Imports of Goods and Services (Annual % Change) 5.13.0-
Exports of Goods and Services (Annual % Change) 3.44.5-
Imports of Goods and Services (in % of GDP) 50.451.648.652.558.7
Exports of Goods and Services (in % of GDP) 56.658.654.959.769.3

Source: World Bank ; Latest available data

Foreign Trade Forecasts 2023 (e)2024 (e)2025 (e)2026 (e)2027 (e)
Volume of exports of goods and services (Annual % change)
Volume of imports of goods and services (Annual % change)

Source: IMF, World Economic Outlook ; Latest available data

Note: (e) Estimated Data

International Economic Cooperation
Denmark is a member of the following international economic organisations: IMF, European Union, WTO, G-9, ICC, Euro-Atlantic Partnership Council (EAPC), OECD, among others. For the full list of economic and other international organisations in which participates Denmark click here.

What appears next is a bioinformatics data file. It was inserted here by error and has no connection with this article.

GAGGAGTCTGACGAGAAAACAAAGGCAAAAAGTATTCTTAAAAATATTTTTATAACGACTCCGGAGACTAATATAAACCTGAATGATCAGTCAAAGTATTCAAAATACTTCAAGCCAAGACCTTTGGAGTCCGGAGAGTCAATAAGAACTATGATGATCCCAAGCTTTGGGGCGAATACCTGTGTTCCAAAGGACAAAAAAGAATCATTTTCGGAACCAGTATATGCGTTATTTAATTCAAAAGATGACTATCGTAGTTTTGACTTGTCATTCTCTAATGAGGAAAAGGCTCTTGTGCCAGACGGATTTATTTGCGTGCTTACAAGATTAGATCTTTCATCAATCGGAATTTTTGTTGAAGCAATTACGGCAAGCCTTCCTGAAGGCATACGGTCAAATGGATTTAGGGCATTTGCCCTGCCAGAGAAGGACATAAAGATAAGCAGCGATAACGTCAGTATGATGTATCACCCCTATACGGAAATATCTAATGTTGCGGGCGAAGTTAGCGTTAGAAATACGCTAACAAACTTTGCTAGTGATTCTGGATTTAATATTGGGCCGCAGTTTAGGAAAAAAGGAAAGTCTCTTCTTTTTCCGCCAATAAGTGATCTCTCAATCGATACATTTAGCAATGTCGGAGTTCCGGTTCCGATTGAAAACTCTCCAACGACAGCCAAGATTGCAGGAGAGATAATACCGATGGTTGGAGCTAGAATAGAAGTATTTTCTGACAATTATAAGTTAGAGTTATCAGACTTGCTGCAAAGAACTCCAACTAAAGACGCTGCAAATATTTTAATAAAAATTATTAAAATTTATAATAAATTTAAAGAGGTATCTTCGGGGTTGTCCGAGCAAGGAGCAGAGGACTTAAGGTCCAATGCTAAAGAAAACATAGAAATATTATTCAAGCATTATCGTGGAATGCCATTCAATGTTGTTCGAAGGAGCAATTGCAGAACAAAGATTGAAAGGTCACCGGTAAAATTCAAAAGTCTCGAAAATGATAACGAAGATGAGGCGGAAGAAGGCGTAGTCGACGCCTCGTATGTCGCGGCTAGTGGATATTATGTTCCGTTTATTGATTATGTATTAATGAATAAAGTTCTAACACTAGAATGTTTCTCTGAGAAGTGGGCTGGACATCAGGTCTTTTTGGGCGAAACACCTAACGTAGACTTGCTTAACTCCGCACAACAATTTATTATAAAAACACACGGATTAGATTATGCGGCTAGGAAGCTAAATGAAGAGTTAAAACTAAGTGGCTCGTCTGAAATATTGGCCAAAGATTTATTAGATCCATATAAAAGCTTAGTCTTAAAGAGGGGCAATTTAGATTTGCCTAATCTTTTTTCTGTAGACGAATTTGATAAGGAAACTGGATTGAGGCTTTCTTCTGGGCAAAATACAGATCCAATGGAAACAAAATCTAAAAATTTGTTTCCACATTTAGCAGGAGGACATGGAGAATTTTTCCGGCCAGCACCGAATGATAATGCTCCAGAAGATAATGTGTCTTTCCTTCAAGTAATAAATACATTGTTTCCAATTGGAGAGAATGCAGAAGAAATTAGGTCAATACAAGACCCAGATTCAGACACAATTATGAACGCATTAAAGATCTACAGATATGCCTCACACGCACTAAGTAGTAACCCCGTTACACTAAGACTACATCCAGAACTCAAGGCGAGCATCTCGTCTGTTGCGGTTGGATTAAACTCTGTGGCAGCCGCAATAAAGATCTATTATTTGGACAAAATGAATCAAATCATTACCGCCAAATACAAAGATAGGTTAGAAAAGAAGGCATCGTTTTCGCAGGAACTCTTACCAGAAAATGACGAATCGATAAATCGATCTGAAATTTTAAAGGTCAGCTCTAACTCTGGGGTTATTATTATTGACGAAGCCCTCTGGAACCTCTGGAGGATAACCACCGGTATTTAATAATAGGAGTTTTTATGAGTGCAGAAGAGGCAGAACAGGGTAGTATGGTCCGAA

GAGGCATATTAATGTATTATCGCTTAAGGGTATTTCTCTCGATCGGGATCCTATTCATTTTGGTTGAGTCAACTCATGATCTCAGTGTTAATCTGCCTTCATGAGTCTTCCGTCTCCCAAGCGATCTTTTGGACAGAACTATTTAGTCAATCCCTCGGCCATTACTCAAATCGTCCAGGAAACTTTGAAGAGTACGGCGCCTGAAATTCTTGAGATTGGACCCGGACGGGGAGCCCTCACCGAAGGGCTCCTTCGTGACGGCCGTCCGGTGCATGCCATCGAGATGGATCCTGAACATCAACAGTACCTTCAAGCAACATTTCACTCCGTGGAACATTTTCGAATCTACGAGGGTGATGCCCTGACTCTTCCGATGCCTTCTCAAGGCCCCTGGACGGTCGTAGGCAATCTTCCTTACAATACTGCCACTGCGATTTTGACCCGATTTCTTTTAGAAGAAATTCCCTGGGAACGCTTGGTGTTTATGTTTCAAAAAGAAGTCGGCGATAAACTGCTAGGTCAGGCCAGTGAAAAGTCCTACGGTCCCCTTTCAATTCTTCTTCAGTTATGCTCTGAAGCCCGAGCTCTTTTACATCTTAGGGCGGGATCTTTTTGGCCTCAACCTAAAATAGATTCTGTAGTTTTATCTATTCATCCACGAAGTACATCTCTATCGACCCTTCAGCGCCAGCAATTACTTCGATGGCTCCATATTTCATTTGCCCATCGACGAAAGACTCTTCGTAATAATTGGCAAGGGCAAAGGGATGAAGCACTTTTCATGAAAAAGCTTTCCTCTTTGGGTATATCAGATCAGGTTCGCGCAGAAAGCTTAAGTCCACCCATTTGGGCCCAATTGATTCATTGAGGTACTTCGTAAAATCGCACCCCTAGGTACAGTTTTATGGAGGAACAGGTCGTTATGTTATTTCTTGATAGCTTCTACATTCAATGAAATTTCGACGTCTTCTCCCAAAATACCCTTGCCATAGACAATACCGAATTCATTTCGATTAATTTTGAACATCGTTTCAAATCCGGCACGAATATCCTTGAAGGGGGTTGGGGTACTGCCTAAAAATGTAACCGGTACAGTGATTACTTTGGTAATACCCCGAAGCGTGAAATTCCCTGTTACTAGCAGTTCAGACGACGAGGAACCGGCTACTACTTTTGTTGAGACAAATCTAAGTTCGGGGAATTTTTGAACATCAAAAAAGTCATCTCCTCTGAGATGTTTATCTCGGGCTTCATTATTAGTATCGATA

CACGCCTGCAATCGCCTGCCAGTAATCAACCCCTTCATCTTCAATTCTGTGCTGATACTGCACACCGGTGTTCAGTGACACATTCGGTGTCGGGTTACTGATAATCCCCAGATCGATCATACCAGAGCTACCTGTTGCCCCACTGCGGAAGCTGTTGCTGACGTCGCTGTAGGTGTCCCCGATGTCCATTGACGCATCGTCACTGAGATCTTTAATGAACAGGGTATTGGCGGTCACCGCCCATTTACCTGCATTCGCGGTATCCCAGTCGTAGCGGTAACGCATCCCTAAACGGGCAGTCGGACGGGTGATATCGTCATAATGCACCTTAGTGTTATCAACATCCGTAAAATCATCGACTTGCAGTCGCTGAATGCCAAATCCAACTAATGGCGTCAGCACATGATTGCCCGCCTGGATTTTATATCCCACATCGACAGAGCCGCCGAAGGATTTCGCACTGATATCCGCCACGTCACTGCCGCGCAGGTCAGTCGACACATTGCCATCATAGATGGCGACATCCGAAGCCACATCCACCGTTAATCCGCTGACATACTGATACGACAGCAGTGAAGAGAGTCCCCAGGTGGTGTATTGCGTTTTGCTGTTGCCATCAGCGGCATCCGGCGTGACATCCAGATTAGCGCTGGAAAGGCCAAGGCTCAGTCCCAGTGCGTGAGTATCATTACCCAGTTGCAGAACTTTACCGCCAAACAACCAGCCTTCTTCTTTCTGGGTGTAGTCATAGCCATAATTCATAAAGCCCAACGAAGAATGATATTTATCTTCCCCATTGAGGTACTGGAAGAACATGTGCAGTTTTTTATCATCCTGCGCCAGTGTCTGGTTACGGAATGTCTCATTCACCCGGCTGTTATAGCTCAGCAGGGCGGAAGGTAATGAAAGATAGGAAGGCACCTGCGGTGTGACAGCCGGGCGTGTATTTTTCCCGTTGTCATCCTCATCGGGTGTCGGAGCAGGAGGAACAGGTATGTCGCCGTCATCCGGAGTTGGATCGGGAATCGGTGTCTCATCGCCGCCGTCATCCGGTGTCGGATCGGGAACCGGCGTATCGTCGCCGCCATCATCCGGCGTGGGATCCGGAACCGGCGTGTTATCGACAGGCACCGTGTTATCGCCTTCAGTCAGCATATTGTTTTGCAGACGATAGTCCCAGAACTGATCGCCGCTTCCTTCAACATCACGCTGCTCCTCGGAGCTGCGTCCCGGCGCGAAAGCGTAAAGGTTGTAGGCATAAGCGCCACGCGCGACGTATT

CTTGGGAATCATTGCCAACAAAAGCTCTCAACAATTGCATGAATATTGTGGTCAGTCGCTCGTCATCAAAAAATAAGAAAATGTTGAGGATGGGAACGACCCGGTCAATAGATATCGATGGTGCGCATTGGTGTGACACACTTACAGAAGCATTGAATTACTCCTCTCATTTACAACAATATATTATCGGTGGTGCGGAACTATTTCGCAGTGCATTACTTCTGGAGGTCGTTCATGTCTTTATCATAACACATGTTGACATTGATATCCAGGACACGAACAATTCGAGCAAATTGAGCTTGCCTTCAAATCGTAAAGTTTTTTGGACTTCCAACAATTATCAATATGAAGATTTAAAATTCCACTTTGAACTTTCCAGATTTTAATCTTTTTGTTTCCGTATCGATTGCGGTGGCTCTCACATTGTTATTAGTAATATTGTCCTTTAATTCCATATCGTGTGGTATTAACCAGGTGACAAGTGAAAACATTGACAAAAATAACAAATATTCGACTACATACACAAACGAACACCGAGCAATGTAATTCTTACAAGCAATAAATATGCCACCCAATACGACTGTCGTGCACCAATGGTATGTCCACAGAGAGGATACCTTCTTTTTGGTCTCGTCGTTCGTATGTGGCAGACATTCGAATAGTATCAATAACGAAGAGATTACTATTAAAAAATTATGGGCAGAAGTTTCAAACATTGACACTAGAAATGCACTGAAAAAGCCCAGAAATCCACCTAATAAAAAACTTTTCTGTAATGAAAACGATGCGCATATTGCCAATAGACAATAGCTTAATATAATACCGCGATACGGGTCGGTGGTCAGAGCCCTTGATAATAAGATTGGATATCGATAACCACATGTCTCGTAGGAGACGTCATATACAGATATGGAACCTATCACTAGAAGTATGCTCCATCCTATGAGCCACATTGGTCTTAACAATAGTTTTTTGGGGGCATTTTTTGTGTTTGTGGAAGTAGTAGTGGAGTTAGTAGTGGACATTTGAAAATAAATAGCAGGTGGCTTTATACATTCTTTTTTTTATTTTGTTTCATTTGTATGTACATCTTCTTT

Free Trade Agreements
The complete and up-to-date list of Free Trade Agreements signed by Denmark can be consulted here.

Main Partner Countries

Main Customers
(% of Exports)
Germany 14.4%
Sweden 8.6%
Norway 5.6%
Netherlands 5.5%
United States 4.7%
See More Countries 61.1%
Main Suppliers
(% of Imports)
Germany 20.2%
Sweden 12.3%
Netherlands 8.7%
China 8.4%
Poland 4.5%
See More Countries 45.9%

Source: Comtrade, Latest Available Data



Political Outline

Current Political Leaders
Monarch: Queen Margrethe II (since January 1972); Heir Apparent Crown Prince Frederik (elder son of the monarch, born on 26 May 1968)
Prime Minister: Mette Frederiksen (since 27 June 2019) – Social Democrats (Socialdemokratiet)
Next Election Dates
Parliamentary: 31 October 2026
Current Political Context